Analyzing Pulsars: To Detect Subnanohertz Gravitational Waves

Detecting gravitational waves have always been a challenging task. It is caused due to high energetic events, like colliding black holes or neutron stars. And so, the phenomenon is like ripples on the fabric of space-time. By the time, this effect reaches us (from deep space), the signals become extremely weak. And hence, too faint to detect.   

In terms of magnitude, as per astronomers, the ripples in the fabric of space-time stretch and squeeze space by a tiny fraction of the width of an atom. It’ll be like measuring height of a pebble, which is lying at the bottom of an ocean, from a thousand miles away. This is not the only problem. There is also cosmic noise cluttering up the detectors.

These interferences are signals and disturbances that fill the cosmos. This noise comes from all sorts of sources, like the random movements of particles, magnetic fields, and even distant celestial objects.

Why are Gravitational Waves Important?

Diving into these waves from the early universe will really help us piece together our cosmic story. It will be like the insights gleaned from previous discoveries such as the cosmic microwave background. In a way, it’ll help us in connecting the dots across time and space.

In addition, by studying these events, scientists can gain insights into the behavior of matter and gravity under extreme conditions. Thus, it will help us in refining our understanding of the laws of physics. After all, it is an important tool for exploring the universe.

Analyzing Pulsars for Gravitational Wave Detection

Thinking on these lines of thought, a team of researchers, at University of Florida, have developed a method to detect gravity waves with low frequencies. The new approach revolves around analyzing pulsars, which are neutron stars emitting radio waves at incredibly consistent intervals.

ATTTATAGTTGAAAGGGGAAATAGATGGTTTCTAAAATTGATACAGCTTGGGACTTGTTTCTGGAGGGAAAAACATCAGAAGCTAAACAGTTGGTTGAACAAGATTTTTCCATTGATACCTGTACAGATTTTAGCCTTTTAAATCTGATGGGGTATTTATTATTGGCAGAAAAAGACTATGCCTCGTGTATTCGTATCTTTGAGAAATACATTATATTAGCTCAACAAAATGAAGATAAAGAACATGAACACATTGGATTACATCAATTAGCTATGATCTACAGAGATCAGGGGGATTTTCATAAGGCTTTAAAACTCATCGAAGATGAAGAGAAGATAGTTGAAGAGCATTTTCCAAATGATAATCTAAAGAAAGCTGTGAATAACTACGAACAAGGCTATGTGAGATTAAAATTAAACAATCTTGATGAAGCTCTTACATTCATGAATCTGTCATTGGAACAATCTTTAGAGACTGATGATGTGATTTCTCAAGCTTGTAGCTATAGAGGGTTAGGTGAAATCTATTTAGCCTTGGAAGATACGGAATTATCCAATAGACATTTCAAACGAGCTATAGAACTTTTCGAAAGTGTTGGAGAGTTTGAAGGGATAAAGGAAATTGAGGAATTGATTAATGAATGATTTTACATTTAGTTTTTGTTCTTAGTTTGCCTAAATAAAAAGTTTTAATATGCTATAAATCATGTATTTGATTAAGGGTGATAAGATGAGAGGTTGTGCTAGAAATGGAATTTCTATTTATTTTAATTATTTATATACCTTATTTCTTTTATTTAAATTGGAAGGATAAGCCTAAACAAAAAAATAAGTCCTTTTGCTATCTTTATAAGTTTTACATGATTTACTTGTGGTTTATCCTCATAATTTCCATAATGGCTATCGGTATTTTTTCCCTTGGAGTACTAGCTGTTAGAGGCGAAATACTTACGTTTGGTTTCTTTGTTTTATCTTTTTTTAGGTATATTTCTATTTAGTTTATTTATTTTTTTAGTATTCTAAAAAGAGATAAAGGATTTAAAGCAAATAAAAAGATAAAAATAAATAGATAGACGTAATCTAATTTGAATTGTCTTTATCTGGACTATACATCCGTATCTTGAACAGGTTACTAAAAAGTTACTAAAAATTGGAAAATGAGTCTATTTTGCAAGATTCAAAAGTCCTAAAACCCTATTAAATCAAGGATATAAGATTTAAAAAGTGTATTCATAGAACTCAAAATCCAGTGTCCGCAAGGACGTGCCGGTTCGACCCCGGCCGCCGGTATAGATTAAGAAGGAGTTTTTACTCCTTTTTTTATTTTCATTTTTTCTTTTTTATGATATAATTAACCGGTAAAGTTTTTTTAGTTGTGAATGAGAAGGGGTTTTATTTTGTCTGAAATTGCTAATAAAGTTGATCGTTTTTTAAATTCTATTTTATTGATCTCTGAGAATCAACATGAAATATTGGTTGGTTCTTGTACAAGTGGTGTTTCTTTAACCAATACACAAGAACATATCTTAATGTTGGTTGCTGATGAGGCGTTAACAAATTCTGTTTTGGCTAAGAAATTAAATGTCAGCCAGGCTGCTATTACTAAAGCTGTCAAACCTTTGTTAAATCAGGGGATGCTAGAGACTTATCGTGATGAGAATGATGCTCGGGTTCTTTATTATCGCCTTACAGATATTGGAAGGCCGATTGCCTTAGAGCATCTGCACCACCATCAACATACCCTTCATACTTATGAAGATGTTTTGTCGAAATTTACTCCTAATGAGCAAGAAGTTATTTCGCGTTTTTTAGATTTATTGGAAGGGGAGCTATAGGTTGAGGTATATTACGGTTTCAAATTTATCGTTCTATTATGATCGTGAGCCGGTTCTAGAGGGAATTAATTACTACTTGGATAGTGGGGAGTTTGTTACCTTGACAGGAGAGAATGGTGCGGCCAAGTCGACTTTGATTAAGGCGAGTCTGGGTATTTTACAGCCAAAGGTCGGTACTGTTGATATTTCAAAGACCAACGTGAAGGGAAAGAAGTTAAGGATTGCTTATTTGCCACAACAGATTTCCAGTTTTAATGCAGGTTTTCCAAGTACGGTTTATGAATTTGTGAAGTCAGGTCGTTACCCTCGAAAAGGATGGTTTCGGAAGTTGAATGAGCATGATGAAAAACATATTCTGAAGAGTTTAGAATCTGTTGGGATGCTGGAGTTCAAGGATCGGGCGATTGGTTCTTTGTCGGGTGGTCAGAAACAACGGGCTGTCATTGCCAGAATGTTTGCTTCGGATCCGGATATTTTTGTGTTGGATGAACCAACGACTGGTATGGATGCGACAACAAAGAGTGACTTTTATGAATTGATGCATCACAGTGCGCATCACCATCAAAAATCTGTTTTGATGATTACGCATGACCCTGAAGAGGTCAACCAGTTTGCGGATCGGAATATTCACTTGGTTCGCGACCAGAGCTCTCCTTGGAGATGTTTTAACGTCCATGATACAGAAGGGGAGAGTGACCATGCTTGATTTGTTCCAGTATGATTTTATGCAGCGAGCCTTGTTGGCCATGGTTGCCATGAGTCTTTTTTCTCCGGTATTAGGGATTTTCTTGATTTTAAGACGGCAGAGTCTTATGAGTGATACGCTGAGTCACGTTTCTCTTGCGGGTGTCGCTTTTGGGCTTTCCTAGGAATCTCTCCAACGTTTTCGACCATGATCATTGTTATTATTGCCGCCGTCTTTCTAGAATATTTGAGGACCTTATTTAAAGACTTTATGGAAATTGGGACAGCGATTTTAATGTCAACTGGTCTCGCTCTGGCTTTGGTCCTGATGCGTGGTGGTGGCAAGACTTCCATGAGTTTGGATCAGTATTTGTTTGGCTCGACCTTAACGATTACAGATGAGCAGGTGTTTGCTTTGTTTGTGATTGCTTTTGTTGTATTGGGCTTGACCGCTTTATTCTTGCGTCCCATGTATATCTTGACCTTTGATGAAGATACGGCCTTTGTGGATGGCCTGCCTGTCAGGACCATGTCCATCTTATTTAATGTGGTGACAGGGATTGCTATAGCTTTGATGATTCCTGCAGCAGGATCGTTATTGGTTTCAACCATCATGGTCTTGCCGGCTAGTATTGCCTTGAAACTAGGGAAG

According to Jeff Dror, the author behind the study, tracing gradual slowdown in the arrival of these pulses can potentially surface previously undetected gravitational waves.

Dror has already managed to probe gravitational waves with frequencies lower than ever recorded. He was able to extricate this data by delving into existing pulsar data. Thus, he expanded our “hearing range” to frequencies as low as 10 picohertz.

To put it into perspective, a picohertz is one trillionth of a hertz, which is a measure of frequency. So, by being able to detect waves at 10 picohertz, we can now pick up gravitational wave signals that are much slower and have longer wavelengths than those detected before. This amazing breakthrough opens up a brand-new window into the deep space.

Probing the Cosmos at Ultra-Low Frequencies

From nanohertz-level, (one billionth of a hertz) the observable window went to 10 picohertz (one trillionth of a hertz). Each step down the scale gets weaker and fainter, revealing even slower frequencies for us to explore in the cosmos!

By studying these gravitational waves at even lower frequencies than before, scientists hope to gather more clues.

Although, different events in space create waves with different “signatures”. Its like the fingerprints of that particular event. So, by tuning into these lower frequencies, astronomers can pick up subtler details that can help them figure out what really caused these waves.


By studying gravitational waves at lower frequencies, astronomers would gain insights into the mechanics of cataclysmic occurrences such as black hole mergers and neutron star collisions.

Additionally, the new data will help us in peering further back in time. And potentially uncover clues about the universe’s infancy and the processes that shaped its evolution. Over all, the future implications of pushing the boundary on ultralow frequency gravitational waves are boundless and exciting at the same time.  

Via: University of Florida

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